Greece agrees new spending cuts to keep bailout

Greek Prime Minister Antonis Samaras leaves talks in Athens' Maximou Mansion with his coalition partners on new spending cuts on 1 August 2012 Prime Minister Antonis Samaras is under international pressure to deliver cuts and economic reform

Leaders of Greece's fragile coalition government have agreed 11.5bn euros (£9bn) in new spending cuts needed to keep its EU/IMF bailout.

The cuts were required for Greece to qualify for the next 31.5bn euro instalment of the 130bn euro loan.

Without the funds, Greece would face bankruptcy and probably leave the euro.

The deal came after the two junior coalition parties shelved demands for an immediate renegotiation of the bailout terms to delay the cuts.

Conservative Prime Minister Antonis Samaras has argued that Greece must regain credibility before it can ask its international creditors for an extension to its 2013-4 austerity deadline.

"The prime minister said that it must be accepted - as a necessary condition for our country to remain in the eurozone and to be able to negotiate further - to cut public spending by another 11.5bn [euros]," Finance Minister Yannis Stournaras said after the meeting.

"That position was accepted."

He said the government would finalise the cuts by the end of August and would seek to "minimise the social effects".

The austerity measures are expected to include new reductions in state benefits and pensions.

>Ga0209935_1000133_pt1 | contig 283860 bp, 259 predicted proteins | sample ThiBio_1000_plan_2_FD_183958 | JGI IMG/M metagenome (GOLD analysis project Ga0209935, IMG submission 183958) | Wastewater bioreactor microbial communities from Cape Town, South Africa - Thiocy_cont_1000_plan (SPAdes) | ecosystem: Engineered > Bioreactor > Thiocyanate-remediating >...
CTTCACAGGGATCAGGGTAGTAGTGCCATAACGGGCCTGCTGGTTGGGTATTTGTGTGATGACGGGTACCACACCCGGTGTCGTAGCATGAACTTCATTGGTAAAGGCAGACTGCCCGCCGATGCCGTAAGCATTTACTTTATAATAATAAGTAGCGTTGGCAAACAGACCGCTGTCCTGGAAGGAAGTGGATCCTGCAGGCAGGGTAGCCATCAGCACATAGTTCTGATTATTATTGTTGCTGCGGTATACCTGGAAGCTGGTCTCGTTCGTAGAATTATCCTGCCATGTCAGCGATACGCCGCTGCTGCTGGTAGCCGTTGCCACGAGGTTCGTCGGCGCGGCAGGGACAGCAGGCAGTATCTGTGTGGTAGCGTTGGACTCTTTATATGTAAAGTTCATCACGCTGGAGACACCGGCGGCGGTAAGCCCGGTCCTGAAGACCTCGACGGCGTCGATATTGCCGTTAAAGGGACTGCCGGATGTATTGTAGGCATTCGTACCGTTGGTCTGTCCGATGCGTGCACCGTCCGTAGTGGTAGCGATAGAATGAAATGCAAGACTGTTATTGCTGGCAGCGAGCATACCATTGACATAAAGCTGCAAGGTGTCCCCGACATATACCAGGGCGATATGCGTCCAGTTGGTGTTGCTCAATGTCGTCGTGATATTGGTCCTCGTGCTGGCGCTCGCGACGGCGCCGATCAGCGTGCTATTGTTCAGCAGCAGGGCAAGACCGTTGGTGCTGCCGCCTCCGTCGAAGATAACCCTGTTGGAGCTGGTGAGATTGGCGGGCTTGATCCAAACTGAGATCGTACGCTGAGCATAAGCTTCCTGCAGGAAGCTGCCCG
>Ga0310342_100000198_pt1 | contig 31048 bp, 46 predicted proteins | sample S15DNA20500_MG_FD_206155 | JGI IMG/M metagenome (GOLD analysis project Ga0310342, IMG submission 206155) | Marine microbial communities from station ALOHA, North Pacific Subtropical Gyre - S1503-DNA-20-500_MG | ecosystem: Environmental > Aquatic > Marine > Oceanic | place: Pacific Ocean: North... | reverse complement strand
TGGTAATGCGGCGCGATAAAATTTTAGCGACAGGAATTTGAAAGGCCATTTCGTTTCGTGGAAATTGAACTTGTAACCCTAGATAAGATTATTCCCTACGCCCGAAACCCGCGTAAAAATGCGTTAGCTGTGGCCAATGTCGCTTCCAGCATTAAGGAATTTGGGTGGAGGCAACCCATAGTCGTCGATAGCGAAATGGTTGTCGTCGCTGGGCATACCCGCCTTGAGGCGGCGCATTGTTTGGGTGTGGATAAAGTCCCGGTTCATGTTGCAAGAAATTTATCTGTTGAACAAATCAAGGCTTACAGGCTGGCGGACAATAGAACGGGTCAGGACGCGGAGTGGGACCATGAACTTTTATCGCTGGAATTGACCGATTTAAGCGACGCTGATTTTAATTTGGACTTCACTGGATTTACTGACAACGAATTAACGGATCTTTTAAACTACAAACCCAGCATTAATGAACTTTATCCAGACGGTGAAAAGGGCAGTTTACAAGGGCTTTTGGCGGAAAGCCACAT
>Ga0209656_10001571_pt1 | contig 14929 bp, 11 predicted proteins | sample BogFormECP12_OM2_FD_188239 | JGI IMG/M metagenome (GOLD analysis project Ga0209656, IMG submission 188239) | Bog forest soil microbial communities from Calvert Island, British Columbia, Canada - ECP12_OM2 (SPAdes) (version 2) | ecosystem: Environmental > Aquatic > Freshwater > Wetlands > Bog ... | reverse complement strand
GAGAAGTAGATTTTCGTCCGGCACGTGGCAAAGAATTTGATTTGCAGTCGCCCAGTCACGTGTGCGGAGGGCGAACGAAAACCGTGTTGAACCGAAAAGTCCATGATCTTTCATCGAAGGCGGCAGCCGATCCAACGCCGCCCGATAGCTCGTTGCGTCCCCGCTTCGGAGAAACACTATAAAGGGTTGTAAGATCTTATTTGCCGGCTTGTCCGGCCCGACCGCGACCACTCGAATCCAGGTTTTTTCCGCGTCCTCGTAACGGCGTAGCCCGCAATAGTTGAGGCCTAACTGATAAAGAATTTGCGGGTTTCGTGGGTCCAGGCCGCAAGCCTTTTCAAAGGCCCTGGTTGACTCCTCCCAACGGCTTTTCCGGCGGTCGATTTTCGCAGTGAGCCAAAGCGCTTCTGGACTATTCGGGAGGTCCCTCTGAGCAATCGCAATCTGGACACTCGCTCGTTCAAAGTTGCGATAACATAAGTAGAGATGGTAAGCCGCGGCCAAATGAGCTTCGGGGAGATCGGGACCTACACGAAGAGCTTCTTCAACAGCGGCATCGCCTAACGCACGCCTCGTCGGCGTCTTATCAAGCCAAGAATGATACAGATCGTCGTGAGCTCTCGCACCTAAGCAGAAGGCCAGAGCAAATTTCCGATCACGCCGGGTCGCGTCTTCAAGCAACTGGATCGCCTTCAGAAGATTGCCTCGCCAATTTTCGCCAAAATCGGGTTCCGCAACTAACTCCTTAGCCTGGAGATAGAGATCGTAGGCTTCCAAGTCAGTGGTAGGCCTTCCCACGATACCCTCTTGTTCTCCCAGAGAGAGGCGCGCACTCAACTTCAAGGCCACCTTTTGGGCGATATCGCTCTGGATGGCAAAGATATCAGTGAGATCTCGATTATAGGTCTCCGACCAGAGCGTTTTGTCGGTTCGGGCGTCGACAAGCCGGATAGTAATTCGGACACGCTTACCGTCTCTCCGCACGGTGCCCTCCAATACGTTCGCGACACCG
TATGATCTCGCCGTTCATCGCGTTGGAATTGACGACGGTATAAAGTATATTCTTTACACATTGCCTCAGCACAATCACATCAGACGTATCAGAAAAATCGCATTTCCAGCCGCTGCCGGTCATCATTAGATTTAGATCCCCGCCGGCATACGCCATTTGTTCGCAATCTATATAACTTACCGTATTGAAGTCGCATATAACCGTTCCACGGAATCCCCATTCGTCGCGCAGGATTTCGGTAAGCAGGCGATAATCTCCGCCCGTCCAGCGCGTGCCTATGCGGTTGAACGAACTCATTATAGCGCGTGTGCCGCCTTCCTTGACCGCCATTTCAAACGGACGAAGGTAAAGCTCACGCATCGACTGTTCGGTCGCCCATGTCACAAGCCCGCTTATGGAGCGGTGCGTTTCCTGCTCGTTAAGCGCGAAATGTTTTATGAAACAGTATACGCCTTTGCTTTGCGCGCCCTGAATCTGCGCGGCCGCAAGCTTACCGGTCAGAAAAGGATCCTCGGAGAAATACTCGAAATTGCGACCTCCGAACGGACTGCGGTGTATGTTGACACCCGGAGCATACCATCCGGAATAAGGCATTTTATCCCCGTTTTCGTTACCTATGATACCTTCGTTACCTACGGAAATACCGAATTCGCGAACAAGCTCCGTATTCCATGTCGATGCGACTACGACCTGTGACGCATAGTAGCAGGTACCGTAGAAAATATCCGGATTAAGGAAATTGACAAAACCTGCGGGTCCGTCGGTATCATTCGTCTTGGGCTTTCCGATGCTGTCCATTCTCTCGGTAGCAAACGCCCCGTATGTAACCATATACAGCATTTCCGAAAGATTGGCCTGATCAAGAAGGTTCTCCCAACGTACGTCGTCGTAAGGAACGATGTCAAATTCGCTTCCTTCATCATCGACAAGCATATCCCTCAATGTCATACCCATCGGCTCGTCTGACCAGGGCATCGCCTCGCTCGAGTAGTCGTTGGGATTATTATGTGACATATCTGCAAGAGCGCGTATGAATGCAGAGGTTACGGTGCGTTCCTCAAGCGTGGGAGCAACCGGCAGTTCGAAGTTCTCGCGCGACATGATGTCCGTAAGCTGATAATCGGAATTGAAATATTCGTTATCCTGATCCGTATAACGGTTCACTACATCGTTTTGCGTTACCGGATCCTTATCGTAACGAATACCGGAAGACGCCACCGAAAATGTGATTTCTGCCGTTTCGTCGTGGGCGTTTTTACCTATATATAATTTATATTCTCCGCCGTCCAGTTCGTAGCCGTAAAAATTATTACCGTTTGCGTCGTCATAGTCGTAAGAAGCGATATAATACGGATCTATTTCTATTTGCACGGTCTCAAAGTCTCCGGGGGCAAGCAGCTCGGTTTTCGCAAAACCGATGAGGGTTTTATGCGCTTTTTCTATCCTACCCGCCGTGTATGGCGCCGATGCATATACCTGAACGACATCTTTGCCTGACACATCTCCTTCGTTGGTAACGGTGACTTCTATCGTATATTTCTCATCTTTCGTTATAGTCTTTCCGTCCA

Fairness

The leader of the socialist Pasok, the second-largest party backing the government, said he had temporarily set aside demands for an immediate renegotiation in order to avoid early elections.

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"If the prime minister feels that immediately adopting the measures worth 11.5bn euros will safeguard future loan releases and the country's place in the euro, I am forced to accept his view," Evangalos Venizelos said.

Both he and Fotis Kouvelis, leader of the the third coalition party, the Democratic Left, said they would continue to fight for a renegotiation, and insisted that the burden of the cuts should be fair.

Greece's "troika" of international creditors - the EU, International Monetary Fund (IMF) and European Central Bank (ECB) - have said they will not release the next bailout payment if they are not satisfied by next month that Greece has made sufficient progress in implementing spending cuts and economic reform.

The country has received two massive bailouts - one for 130bn euro this March and one for 100bn euro in May 2010 - to allow it to continue payments on its vast public debt and stay in the eurozone.

Cuts in public spending, benefits, pensions and public sector salaries imposed as as result of both loans have led to severe economic hardship.

Last week, Mr Samaras said Greece would suffer a much deeper recession than thought this year, with the economy shrinking by 7%, rather than the 5% originally forecast.

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